Underclassmen at the prom? An Argument
March 9, 2018
Underclassmen at the prom? The more the merrier!
When one thinks of Prom, the most likely things to pass through one’s mind are suits, dresses, food, dancing and friends. Almost all of these are guaranteed to be at the annual Prom, except for some friends.
The reason I say some is because I, as a senior, will be seeing only my senior and Student Council friends there. I have always thought this was a little weird. I understand the senior prom is only for seniors and their dates, and that is fine since they deserved something for themselves, but to me, the Christmas prom always seemed like more enjoyable because it was something that was open to more people.I thought this because as a sophomore, I went to both the Christmas and the senior prom with senior dates. I did this again for my junior year, and I will be doing it yet again in my own senior year.
One thing I noticed every year I attended both was that the Christmas prom was usually more fun and enjoyable to attend and participate in than senior prom was. I believe the reason for this was because more of my younger friends were able to attend. As a result, my friends and I had a better time.
“Well, I don’t really understand why they restrict it the way they do anyway. Prom is supposed to be a special night, so why can only some experience it?” sophomore Logan Rolland said.
The way I see it, if people are able to bring guests from different school districts as dates, why shouldn’t our own students be able to attend an event hosted by their own school? It only makes sense. I can see some issues such as crowding or lack of funds for a larger venue getting in the way of this, but there is always the option of hosting it on campus. Martz Hall was constructed to hold some of the largest athletic events in our county, so why not a prom? This is all hypothetical seeing as how there is still a restriction on underclassmen, which hopefully will be lifted in coming years.
Underclassmen at the prom? It’s more likely than you think
It’s the day every hair salon makes huge amounts of money. It’s one of the many reasons why there is a men’s suits section in the local Boscov’s. It is the day everyone loves, but also the day everyone hates preparing for. It is … the prom.
Over the past couple of years, I have noticed many juniors and seniors buying tickets for underclassmen. I assume they are mostly buying for their dates, which I have no problem with because I can instantly connect point A to point B and deduce that they are a couple.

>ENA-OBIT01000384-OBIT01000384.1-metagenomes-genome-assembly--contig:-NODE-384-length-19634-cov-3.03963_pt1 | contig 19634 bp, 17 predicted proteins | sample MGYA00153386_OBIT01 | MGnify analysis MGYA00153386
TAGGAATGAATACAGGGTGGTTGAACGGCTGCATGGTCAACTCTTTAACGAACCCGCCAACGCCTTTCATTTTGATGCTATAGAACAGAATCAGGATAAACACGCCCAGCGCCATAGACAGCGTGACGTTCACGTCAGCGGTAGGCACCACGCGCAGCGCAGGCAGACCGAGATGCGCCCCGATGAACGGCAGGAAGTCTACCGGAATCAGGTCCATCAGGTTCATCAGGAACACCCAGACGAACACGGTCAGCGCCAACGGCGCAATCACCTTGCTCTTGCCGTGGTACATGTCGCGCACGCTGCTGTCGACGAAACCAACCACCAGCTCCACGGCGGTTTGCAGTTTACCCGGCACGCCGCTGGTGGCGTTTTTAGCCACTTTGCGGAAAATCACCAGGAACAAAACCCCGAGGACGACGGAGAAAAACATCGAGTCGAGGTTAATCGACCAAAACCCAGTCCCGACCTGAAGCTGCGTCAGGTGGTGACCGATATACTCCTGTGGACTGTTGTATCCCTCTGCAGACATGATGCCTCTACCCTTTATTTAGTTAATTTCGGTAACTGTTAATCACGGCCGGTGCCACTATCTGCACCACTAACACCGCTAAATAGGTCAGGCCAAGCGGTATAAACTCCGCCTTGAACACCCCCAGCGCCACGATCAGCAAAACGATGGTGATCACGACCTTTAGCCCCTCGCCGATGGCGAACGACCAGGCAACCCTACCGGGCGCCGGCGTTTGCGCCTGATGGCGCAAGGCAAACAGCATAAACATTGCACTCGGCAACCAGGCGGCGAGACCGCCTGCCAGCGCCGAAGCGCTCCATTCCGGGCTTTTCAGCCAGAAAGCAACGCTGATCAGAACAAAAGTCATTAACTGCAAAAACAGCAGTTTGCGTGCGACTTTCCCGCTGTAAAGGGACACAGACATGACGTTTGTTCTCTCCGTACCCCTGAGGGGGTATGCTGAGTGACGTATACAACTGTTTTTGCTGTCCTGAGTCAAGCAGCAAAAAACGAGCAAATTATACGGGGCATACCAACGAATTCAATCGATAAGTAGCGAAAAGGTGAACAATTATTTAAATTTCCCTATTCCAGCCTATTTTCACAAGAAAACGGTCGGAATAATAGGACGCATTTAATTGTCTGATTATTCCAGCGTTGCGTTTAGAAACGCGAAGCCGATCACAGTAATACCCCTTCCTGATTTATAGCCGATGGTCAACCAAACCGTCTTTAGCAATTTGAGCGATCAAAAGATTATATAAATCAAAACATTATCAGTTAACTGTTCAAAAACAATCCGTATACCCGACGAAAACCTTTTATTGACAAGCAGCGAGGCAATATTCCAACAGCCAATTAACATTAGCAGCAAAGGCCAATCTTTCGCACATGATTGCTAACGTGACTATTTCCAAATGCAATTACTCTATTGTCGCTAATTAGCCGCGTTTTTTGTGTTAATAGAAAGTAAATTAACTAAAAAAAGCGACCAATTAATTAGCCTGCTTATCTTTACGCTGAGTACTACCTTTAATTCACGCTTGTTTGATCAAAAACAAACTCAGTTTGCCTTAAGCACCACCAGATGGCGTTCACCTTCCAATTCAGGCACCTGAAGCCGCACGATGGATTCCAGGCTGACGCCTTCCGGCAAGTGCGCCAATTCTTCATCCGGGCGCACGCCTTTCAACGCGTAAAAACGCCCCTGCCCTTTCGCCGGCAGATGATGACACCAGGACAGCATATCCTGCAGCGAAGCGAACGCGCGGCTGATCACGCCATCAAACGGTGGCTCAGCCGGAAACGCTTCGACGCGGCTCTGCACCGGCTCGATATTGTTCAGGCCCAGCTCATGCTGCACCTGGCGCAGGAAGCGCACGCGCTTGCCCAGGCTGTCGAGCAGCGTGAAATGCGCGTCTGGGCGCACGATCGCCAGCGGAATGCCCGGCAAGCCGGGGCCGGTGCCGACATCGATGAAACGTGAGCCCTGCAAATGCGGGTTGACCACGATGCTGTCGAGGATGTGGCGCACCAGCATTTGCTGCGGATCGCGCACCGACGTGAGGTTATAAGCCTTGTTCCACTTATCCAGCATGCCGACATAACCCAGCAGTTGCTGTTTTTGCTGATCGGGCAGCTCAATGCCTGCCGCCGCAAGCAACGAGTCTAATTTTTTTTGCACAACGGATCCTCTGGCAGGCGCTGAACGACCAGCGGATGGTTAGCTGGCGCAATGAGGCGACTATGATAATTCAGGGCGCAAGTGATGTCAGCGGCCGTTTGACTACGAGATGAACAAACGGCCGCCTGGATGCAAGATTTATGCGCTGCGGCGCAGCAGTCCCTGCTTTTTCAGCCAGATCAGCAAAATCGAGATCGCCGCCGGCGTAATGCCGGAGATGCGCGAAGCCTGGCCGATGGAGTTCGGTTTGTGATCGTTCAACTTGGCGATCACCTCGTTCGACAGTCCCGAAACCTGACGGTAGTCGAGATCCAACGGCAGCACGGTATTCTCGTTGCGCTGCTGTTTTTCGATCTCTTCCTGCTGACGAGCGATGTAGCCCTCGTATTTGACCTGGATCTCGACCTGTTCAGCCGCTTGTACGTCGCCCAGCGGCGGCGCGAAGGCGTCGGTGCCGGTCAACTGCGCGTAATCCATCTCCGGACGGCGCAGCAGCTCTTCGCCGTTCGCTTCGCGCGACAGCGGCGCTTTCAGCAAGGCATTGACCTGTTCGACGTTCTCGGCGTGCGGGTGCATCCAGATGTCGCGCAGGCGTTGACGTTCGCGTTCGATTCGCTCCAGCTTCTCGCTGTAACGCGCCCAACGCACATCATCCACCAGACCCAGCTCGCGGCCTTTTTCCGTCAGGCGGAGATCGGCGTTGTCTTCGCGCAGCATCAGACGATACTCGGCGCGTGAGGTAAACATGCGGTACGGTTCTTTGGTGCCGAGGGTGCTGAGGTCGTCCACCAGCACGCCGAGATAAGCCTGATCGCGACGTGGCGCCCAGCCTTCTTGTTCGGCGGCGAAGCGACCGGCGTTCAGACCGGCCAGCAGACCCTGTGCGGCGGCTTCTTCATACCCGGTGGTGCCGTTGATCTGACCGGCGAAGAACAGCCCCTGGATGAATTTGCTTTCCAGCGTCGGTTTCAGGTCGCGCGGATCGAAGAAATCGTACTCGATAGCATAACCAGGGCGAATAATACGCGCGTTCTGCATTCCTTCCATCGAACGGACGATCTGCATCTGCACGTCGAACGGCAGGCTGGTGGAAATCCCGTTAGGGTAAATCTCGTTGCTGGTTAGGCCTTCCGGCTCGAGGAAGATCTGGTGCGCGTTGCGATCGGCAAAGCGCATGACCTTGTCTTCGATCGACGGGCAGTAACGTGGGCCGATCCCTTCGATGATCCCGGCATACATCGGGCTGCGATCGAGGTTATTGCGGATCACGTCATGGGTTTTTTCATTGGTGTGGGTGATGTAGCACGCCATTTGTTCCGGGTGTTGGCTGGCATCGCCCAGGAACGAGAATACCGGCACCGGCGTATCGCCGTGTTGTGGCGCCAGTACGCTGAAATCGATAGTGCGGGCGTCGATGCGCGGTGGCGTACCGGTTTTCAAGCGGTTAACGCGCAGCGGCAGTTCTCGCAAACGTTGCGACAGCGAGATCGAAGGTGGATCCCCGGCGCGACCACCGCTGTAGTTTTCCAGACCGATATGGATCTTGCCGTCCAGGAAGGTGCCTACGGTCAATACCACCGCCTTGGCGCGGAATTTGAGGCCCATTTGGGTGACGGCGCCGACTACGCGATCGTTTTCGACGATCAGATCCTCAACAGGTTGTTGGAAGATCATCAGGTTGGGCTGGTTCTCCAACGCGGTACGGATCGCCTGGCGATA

However, I have also witnessed those who are able to buy tickets (juniors and seniors) purchasing them for siblings, siblings’ friends, etc. Both proms at PAHS are geared toward the upperclassmen. Why do underclassmen still attend even though the dances are made specifically for the upperclassmen?
Juniors and seniors are given the privilege to attend the prom, so why do underclassmen have to ruin it by not staying in their lane and waiting their turn? I have a younger sister, and as soon as prom season came around, I heard one question come out of her mouth for a straight week: “Jared! Will you buy me a prom ticket?” Each time, I told her no. Because I waited my turn and respected the rules the school put in place, I was rewarded by being able to attend the prom last year and now this year.
Everyone knows that a teen living in Pennsylvania has to be 16 to test for his driver’s license. The anticipation that comes from waiting means that one can perfect his techniques and make sure he is fully capable to drive a vehicle.
The same can be said for the prom. The anticipation of waiting to go to the prom can give one time to practice his dance moves and build up more energy and excitement for the event.
One goes through different rites of passage in his life. Prom for the upperclassmen is definitely one of them. Underclassmen should not take this away from them. They will get their own chance to attend the prom when they reach the correct grade level.